One of my college professors once asked “Who is it?” in response to a knock on his office door.
“It is I,” came the reply.
“Go away,” shouted the professor. “I don’t intend to waste my day talking to another (darned) English teacher.”
Of course, “It is I” was grammatically correct — so rule-book correct that the closed door did nothing to block a clear mental picture of a stiff-backed visitor, with round spectacles perched on the bridge of his nose, stopping by to discuss the syntax of Homer’s “Iliad.”
“It’s me” is such a common “mistake” that the “wrong pronoun” is now the “right pronoun” by popular vote.
I know English usage by popular vote can send grammar teachers — and people who lift their pinky fingers at just the right angle while sipping a cup of afternoon Tetley tea — into linguistic tremors, but we all need to remember English is a living language.
English is an evolved Germanic language. (You know, a child of archaic German, the language bent on making up new words by stringing together old words in the hope that entire books can some day be written without spaces or punctuation.)
These barbarian roots, however, did not sit well with grammar gods who have been making the rules for centuries. They have preferred the more predictable structure of Latin — the mother tongue of the “Romance languages” — such as French, Spanish and Italian. Unable to change evolutionary history, the gods decided simply to force English into the grammatical rules of Latin. Success has been marginal.
Unlike Latin, English is a living language — and a somewhat democratic one. In the long run, the people who speak the language determine what is “correct and incorrect.” Sometimes, the spoken changes of the majority take centuries to get the grammar-book seal of approval, but usage most always wins.
Personal pronouns — all of those substitute words for the names of people — currently are on the battle front. The battle is being fought intentionally by word warriors in the name of gender equality. They ask why the pronouns “he” and “him” are used in formal English every time a writer or speaker refers to people in general — such as, “Each person in America has a right to speak as he pleases.”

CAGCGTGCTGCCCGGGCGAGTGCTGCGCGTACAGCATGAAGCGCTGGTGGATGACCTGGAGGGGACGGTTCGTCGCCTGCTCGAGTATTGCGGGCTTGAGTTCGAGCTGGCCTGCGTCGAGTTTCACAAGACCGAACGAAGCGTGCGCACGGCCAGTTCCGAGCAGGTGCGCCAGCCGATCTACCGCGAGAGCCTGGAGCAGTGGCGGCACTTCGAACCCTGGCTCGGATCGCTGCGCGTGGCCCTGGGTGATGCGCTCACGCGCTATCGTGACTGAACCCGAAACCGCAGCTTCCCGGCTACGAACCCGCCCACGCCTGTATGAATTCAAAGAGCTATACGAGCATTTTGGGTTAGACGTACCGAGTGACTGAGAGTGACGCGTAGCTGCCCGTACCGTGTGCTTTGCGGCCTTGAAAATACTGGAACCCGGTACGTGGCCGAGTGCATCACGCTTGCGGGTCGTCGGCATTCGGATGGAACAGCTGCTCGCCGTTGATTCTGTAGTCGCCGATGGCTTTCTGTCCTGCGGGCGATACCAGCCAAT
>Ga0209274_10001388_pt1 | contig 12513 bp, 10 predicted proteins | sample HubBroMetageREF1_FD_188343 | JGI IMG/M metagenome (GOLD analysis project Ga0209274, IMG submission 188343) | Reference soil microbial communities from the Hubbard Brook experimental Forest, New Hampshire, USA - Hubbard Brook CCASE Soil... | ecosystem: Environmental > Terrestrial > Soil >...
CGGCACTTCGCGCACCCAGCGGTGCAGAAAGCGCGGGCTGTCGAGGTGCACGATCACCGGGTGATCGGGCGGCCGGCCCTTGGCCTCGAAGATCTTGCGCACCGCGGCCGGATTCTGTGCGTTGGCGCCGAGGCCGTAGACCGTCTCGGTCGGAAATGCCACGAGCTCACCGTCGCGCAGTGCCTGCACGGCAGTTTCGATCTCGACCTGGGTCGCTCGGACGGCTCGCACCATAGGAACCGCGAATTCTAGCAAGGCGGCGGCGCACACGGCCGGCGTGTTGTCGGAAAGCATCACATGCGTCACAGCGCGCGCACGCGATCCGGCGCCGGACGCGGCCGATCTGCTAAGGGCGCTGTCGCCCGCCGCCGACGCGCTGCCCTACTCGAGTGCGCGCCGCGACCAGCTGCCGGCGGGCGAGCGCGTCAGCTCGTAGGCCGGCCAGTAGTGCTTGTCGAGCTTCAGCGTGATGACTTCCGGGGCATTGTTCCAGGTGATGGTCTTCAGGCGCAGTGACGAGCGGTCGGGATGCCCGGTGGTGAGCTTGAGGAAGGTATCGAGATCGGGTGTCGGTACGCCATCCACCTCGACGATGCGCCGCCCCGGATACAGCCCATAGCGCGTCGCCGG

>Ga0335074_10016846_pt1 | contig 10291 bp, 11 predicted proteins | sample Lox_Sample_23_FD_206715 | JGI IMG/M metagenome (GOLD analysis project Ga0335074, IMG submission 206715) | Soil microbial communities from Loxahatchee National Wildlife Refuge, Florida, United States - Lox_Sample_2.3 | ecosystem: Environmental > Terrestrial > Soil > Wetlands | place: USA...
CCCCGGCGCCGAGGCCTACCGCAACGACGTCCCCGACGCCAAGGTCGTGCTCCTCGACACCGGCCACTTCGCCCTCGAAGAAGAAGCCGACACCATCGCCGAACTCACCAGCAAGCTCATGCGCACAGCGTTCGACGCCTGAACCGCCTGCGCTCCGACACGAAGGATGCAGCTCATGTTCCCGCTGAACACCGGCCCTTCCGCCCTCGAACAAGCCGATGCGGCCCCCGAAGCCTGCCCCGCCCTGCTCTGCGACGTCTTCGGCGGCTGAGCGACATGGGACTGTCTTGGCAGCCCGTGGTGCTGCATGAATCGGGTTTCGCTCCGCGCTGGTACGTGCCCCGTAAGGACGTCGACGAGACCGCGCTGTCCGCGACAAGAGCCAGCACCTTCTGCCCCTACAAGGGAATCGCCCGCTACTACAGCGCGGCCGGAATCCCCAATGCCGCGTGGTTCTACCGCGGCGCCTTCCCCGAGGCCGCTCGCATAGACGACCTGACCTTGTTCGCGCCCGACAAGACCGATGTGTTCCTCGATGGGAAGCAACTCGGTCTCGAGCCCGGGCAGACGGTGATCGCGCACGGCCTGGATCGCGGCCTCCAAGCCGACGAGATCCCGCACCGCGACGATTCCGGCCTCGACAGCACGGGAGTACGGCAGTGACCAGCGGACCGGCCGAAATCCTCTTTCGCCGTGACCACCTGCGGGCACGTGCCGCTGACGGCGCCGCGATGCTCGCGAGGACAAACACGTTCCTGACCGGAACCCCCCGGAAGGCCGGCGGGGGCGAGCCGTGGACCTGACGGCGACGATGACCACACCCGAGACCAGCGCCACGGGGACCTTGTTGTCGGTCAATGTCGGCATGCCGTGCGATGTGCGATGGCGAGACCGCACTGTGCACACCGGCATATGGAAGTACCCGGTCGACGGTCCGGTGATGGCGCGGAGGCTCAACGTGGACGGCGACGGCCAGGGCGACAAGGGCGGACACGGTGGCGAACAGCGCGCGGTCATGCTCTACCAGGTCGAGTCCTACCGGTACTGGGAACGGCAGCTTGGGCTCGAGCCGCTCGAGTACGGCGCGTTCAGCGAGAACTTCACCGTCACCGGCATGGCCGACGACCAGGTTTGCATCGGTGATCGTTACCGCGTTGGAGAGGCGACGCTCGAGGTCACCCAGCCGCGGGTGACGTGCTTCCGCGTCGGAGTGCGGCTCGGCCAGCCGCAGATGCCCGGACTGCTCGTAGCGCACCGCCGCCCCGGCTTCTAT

And why, they ask, should we be assigning male and female gender labels to people at all in a world where so many define themselves as neither, or reject the idea of “gender identity” altogether?
That battle rages between so-called liberal and conservative tribes on several fronts — both political and religious. On the Christian front, the faithful have argued for nearly a century over what to call God in second reference — conservatives saying God is a “he” and liberals saying God is not definable by gender. Several “mainline” denominations have worked to rewrite songs and liturgies to remove the “sexist language” of old.
All that intentional haggling over pronouns aside, most of the changes now in play are coming because the old grammar book rules are — what shall I say — stupid. Rigid rules for use of singular, gender specific pronouns — “he, she, him and her” — have lost the battle by popular usage. English speakers overwhelmingly use “they, them and their” as the singular pronouns of choice.
Why struggle to say: “No one can think his or her way out of the pronoun confusion unless he or she really tries”? Why not say: “No one can think their way out of the pronoun confusion unless they really try”?
Language is for communication. The grammarians need to give us a break.
If someone asks you who gave you such a radical idea, please don’t tell him or her it was I.